New healthcare education policy

What kind of education does the healthcare system require?

Education and healthcare are two extraordinarily important and cost-intensive areas of social policy. They are of great interest to the general public and the relevant stakeholders – and are subject to considerable regulation.

Combining healthcare and education as learning systems

The Careum Working Paper entitled “Educating Health Professionals: an Intersectoral Policy Approach” is based on the expert workshops known as Careum Dialog 2012 and Careum Dialog 2013. The proposals put forward here regarding a new healthcare education policy mainly follow two lines of argument. One is that set out in the Lancet report entitled “Health professionals for a new century: transforming education to strengthen health systems in an interdependent world”, while the other is the WHO's European policy framework known as “Health 2020”. The authors aim to think about and develop these demands further, bringing together some already familiar lines of arguments in a new way to come up with five proposals for a healthcare education policy that is fit for the future:

  1. Directing education towards health literacy and a new professional identity
    Objectives in the education of health professionals must be oriented towards the society´s ability to innovate and the health literacy of citizens. Education for the professions which work in the health system must lead to cross-functional and intersectoral thinking and a new professional attitude.
  2. Conceptualising the intersectoral policy for the educating health professionals in a comprehensive way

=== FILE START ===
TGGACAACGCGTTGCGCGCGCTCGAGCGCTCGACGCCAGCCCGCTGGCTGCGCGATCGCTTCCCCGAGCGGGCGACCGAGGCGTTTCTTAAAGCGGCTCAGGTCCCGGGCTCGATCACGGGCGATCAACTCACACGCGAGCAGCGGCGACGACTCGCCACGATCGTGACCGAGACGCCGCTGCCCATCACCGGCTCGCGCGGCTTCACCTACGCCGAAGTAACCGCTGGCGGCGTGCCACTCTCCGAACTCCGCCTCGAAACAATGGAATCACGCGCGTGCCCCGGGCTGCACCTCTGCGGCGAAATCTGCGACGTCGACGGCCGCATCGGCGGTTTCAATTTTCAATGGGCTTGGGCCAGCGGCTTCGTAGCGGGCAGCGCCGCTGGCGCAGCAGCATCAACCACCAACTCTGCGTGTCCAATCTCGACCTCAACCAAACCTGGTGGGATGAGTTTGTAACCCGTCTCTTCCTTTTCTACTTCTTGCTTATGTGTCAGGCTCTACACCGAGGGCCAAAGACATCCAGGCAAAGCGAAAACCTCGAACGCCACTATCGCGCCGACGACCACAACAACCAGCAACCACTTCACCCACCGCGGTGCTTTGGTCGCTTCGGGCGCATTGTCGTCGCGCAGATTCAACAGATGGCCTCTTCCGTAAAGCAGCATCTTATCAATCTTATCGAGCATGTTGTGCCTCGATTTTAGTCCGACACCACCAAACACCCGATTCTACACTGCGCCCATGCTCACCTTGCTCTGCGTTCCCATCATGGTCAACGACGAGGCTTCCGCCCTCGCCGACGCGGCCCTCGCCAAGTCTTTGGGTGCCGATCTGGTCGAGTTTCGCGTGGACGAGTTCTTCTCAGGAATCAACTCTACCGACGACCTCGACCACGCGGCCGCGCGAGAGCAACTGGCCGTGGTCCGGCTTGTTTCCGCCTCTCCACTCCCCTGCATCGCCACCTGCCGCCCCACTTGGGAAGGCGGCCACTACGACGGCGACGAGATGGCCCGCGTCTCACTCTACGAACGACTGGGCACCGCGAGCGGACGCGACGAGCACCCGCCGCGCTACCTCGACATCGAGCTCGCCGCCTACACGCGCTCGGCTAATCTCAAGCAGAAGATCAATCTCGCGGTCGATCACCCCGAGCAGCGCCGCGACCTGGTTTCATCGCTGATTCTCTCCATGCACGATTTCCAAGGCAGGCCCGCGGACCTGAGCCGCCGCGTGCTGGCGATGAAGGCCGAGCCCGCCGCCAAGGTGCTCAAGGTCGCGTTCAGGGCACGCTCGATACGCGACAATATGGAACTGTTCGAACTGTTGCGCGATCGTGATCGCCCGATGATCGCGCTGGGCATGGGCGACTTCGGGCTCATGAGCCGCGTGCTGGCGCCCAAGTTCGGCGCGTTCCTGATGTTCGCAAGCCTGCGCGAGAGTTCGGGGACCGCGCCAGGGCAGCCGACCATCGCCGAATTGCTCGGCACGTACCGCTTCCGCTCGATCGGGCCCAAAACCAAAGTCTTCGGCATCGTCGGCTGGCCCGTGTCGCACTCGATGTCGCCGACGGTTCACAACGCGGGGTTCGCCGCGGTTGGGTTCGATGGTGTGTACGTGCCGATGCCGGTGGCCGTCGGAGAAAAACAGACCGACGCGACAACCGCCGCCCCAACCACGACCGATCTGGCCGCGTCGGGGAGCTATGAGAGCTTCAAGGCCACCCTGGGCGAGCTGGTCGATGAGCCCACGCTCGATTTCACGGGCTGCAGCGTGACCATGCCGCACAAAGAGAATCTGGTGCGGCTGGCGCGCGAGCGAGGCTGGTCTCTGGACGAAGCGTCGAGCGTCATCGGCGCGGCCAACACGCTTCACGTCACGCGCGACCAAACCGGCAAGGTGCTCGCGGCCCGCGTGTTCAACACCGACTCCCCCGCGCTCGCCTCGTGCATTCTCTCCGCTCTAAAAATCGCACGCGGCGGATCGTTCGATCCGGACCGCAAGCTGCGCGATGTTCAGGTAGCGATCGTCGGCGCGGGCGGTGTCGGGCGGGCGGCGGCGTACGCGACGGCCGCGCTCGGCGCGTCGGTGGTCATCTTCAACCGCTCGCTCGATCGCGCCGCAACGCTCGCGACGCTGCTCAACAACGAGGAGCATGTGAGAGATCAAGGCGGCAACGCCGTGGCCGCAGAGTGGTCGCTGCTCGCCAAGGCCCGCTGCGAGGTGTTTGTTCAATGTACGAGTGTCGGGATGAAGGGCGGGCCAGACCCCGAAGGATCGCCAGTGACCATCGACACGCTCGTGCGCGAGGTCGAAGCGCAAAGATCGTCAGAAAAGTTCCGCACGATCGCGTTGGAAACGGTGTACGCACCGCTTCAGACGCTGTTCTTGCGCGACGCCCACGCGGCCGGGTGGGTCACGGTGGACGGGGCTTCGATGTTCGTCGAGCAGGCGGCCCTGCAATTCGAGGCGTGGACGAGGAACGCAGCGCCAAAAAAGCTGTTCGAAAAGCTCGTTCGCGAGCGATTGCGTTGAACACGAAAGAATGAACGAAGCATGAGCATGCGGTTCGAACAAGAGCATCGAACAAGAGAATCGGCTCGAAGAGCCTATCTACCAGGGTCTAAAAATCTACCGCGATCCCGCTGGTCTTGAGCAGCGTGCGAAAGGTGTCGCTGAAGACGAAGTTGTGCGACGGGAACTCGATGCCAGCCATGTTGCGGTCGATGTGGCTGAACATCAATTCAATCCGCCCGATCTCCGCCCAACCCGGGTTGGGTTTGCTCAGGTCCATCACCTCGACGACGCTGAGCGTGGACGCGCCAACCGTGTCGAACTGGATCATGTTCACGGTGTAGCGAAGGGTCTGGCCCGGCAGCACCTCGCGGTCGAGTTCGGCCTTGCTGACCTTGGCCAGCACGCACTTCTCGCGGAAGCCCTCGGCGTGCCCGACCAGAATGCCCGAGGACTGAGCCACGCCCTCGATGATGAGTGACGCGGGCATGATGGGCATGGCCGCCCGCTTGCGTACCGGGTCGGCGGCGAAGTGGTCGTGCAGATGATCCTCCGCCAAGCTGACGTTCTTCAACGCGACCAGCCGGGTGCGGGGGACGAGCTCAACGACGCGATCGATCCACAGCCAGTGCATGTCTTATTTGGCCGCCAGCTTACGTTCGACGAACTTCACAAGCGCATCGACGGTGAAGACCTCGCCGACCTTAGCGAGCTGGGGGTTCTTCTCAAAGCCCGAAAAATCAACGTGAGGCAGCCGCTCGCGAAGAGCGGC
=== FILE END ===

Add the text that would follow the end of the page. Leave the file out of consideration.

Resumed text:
The scope of a policy for the education of health professionals must be expanded. Besides educating for patient-related functions, the functions related to the population, to organisational development, and to increasing knowledge must receive the same attention in regard to regulation and financing. It thus becomes intersectoral.
  3. Having different sectors govern educational reform
    The governments that have endorsed the WHO policy framework “Health 2020” are called upon to establish an intersectoral policy for the education of health professionals and to steer towards it by means of appropriate objectives in legislation and appropriate budgeting. The ministers of health and education have essential roles of advocacy in their coordination efforts with the other departments, in particular with finance and economics, research and innovation, as well as with legislation.
  4. Learning to cooperate: developing structures and a culture of cooperation
    Besides promoting technical expertise, the education for different functions in the healthcare system must make the nurturing of cooperation skills a priority. These skills require new approaches in methodology and didactics, which include cross-sectoral processes, inter-professional learning arrangements and learning venues in community practice. Such education and training also require educators who are capable of reflection and who can moderate these sophisticated processes of acquiring skills.